Pvt. John Byrne Aldred was born on June 20, 1918, to Alfred R. Aldred and Kathleen Byrne-Aldred. He was one of the couples’ three sons. His family resided at 2312 Kentucky Street in Louisville, Kentucky. From 1924 – 1932 he attended St. Louis Bertrand Grade School. He then attended St. Xavier High School and Ahrens Trade School and worked for the National Distillers, Inc.
On January 22, 1941, John was drafted into the U. S. Army. He was sent to Fort Knox, Kentucky, where he was assigned to D Company, 192nd Tank Battalion. This was done because the company had been a Kentucky National Guard unit.
A typical day for the soldiers started in 6:15 with reveille, but most of the soldiers were up before this since they wanted to wash and dress. Breakfast was from 7:00 to 8:00 A.M., followed by calisthenics from 8:00 to 8:30. Afterward, the tankers went to various schools within the company. The classes consisted of .30 and .50 caliber machine guns, pistol, map reading, care of personal equipment, military courtesy, and training in tactics.
At 11:30 the soldiers stopped what they were doing and cleaned up for mess which was from noon to 1:00 P.M. Afterwards, they attended the various schools which they had been assigned to on January 13, such as mechanics, tank driving, radio operating. At 4:30, the soldiers called it a day and returned to their barracks and put on dress uniforms and at five held retreat and followed by dinner at 5:30. After dinner, they were off duty and lights were out at 9:00 P.M., but they did not have to turn in until 10:00 when Taps was played. During his training at Ft. Knox, John qualified as a radioman.
From September 1 through 30, the 192nd was sent to Louisiana for maneuvers. It was after the maneuvers that the battalion was ordered to Camp Polk, Louisiana, instead of returning to Ft. Knox. It was on the side of a hill that they learned they were being sent overseas. Most of the men received furloughs home to say their goodbyes.
The reason for this move was an event that took place in the summer of 1941. A squadron of American fighters was flying over Lingayen Gulf when one of the pilots noticed something odd. He took his plane down and identified a buoy, with a flag, in the water. He came upon more flagged buoys that lined up – in a straight line – for 30 miles to the northwest, in the direction of a Japanese occupied island, with a large radio transmitter, hundreds of miles away. The squadron continued its flight plane and flew south to Mariveles and then returned to Clark Field. When the planes landed, it was too late to do anything that day.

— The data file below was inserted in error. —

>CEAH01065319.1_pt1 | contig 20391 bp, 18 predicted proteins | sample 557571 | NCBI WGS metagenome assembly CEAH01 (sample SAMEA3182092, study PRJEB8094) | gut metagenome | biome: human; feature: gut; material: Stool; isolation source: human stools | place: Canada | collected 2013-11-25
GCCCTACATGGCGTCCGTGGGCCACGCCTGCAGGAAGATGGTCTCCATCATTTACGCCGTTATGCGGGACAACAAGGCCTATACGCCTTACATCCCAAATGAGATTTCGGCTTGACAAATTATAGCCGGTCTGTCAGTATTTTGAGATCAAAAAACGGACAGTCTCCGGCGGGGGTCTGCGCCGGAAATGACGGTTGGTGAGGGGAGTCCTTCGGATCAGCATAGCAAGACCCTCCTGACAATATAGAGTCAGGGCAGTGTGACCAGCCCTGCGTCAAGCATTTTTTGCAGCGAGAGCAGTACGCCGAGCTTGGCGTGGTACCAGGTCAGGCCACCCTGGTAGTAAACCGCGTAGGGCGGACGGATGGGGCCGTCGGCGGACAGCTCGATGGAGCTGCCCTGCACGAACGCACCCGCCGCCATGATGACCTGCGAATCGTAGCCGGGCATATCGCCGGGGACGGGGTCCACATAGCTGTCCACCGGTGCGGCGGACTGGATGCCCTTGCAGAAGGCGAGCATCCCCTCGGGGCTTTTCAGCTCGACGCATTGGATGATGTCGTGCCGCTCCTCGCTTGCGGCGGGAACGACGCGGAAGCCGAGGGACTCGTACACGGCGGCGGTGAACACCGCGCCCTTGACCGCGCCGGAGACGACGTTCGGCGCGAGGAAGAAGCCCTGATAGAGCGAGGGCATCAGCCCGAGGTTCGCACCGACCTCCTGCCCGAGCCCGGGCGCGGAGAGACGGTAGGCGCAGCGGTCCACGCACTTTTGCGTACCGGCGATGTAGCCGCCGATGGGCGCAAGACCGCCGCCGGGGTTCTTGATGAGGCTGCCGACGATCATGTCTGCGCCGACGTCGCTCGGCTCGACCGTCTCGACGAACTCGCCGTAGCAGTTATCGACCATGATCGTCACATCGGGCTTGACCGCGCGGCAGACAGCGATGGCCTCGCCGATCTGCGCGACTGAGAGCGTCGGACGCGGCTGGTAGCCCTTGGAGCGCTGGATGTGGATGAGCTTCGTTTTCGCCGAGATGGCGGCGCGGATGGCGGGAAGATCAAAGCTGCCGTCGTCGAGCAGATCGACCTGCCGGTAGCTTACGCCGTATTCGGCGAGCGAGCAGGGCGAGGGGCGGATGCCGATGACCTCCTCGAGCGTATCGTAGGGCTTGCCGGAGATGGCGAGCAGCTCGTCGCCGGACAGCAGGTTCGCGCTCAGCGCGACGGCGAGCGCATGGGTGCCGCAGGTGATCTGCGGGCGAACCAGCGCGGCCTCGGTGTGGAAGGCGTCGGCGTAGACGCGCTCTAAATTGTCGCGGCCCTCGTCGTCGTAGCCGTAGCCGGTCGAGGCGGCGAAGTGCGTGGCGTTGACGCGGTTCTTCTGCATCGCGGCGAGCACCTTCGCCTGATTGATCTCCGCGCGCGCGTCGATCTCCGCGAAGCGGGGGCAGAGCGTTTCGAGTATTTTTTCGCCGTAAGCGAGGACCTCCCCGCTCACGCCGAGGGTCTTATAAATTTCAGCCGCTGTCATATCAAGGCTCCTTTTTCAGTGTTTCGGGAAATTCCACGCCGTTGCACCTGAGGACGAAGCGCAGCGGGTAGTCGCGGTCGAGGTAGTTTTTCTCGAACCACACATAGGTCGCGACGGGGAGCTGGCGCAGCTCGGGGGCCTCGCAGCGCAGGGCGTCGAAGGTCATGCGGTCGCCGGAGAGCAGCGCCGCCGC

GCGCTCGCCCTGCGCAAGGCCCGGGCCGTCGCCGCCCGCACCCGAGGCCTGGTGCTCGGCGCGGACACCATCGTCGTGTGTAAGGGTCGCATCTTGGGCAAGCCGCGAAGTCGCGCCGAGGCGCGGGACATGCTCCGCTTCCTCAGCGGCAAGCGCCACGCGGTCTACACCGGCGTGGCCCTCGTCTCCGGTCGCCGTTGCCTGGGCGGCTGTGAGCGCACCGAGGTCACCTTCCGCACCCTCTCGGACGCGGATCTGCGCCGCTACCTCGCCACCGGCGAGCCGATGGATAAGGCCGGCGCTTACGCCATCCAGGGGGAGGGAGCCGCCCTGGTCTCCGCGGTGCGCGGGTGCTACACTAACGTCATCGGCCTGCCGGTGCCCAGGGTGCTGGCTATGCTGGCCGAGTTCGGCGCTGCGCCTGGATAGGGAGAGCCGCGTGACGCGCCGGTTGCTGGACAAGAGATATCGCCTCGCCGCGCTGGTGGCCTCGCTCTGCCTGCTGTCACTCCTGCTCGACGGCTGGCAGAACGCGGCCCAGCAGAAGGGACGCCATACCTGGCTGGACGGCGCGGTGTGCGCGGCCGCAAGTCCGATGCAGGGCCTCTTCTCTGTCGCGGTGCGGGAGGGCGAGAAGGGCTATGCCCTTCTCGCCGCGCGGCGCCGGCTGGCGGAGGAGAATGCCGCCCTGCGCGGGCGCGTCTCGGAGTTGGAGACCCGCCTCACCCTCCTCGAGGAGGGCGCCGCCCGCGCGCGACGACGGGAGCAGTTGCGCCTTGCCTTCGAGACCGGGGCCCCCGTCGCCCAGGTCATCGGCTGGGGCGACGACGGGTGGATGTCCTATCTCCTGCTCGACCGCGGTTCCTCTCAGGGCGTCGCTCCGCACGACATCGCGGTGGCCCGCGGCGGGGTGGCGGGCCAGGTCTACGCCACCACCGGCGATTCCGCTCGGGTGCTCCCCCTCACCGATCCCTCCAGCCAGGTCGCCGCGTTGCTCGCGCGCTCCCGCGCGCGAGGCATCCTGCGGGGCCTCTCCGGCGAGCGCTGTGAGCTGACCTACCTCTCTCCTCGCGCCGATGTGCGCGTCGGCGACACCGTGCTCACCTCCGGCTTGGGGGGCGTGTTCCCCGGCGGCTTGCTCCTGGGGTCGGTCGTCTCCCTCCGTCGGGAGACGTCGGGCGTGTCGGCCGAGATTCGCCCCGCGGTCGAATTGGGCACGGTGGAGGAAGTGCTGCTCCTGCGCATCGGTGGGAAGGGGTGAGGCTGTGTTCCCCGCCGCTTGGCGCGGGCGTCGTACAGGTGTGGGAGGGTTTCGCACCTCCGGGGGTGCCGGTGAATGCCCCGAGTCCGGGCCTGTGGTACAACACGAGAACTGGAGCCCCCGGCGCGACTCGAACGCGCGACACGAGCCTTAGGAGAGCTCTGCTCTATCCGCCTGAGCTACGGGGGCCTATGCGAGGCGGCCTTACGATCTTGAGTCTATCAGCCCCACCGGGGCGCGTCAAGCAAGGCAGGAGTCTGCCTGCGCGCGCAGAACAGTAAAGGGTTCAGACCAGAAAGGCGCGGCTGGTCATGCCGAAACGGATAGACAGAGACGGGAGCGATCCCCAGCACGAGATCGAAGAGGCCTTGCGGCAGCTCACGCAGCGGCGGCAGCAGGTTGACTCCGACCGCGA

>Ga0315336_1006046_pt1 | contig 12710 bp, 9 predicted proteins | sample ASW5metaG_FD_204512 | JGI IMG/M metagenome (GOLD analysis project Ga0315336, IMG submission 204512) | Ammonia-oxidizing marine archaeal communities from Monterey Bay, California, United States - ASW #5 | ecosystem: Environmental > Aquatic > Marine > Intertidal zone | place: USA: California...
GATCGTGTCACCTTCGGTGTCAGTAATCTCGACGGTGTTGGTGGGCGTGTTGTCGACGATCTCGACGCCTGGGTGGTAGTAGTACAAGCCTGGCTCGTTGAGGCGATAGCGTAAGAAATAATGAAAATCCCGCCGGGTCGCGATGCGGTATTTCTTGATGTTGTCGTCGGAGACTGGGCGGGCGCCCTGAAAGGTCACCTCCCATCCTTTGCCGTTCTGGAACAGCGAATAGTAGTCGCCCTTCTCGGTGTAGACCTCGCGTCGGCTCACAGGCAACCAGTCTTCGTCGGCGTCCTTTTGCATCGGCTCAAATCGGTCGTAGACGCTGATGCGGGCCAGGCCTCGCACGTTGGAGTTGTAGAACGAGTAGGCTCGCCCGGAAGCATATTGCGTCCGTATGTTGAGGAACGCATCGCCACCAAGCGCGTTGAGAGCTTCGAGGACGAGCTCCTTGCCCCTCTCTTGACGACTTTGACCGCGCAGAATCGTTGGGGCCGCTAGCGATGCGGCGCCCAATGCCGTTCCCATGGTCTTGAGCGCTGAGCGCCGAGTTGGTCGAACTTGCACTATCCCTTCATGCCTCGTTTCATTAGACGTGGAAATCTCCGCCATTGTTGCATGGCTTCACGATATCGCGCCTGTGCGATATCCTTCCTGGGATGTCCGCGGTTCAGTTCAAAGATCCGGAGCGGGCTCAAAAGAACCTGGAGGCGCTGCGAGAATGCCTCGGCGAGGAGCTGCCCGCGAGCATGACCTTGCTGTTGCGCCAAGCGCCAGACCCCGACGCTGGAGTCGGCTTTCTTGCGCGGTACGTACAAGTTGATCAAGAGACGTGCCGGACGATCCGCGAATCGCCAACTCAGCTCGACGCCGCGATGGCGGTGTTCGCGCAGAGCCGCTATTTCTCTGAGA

The next day when a when planes were sent to the area, the buoys had been picked up and a fishing boat was seen making its way toward shore. Since communication between the planes and the Navy was poor, nothing was done to intercept the boat. It was at that time the decision was made to build up the American military presence in the Philippines.
The tank battalion’s companies traveled west to San Francisco over four different train routes. There, they boarded the ferry, the U.S.A.T. General Frank M. Coxe, for Ft. McDowell on Angel Island, where they were given physicals and inoculated by the battalion’s medical detachment. Those with minor medical conditions were held on the island and scheduled to rejoin the battalion at a later date. Other men were simply replaced.
The 192nd was boarded onto the U.S.A.T. Gen. Hugh L. Scott and sailed on Monday, October 27. During this part of the trip, many tankers had seasickness, but once they recovered they spent much of the time training in breaking down machine guns, cleaning weapons, and doing KP. They arrived at Honolulu, Hawaii, on Sunday, November 2nd and had a two-day layover, so the soldiers were given shore leave so they could see the island.
On Wednesday, November 5, the ship sailed for Guam but took a southerly route away from the main shipping lanes. It was at this time it was joined by, the heavy cruiser, the U.S.S. Louisville and, the transport, S.S. President Calvin Coolidge. Sunday night, November 9th, the soldiers went to bed and when they awoke the next morning, it was Tuesday, November 11. During the night, while they slept, the ships had crossed the International Dateline.
On Saturday, November 15, smoke from an unknown ship was seen on the horizon. The Louisville revved up its engines, its bow came out of the water, and it shot off in the direction of the smoke. It turned out the smoke was from a ship that belonged to a friendly country.